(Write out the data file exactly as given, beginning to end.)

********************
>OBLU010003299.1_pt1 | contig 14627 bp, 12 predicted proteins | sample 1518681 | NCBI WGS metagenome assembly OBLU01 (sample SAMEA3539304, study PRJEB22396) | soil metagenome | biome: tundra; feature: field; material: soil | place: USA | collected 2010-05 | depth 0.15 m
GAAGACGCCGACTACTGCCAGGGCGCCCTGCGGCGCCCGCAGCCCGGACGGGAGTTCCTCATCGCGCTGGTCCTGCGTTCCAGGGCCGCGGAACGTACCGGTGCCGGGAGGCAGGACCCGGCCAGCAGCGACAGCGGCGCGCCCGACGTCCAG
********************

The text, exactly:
>OBLU010003299.1_pt1 | contig 14627 bp, 12 predicted proteins | sample 1518681 | NCBI WGS metagenome assembly OBLU01 (sample SAMEA3539304, study PRJEB22396) | soil metagenome | biome: tundra; feature: field; material: soil | place: USA | collected 2010-05 | depth 0.15 m
GAAGACGCCGACTACTGCCAGGGCGCCCTGCGGCGCCCGCAGCCCGGACGGGAGTTCCTCATCGCGCTGGTCCTGCGTTCCAGGGCCGCGGAACGTACCGGTGCCGGGAGGCAGGACCCGGCCAGCAGCGACAGCGGCGCGCCCGACGTCCAG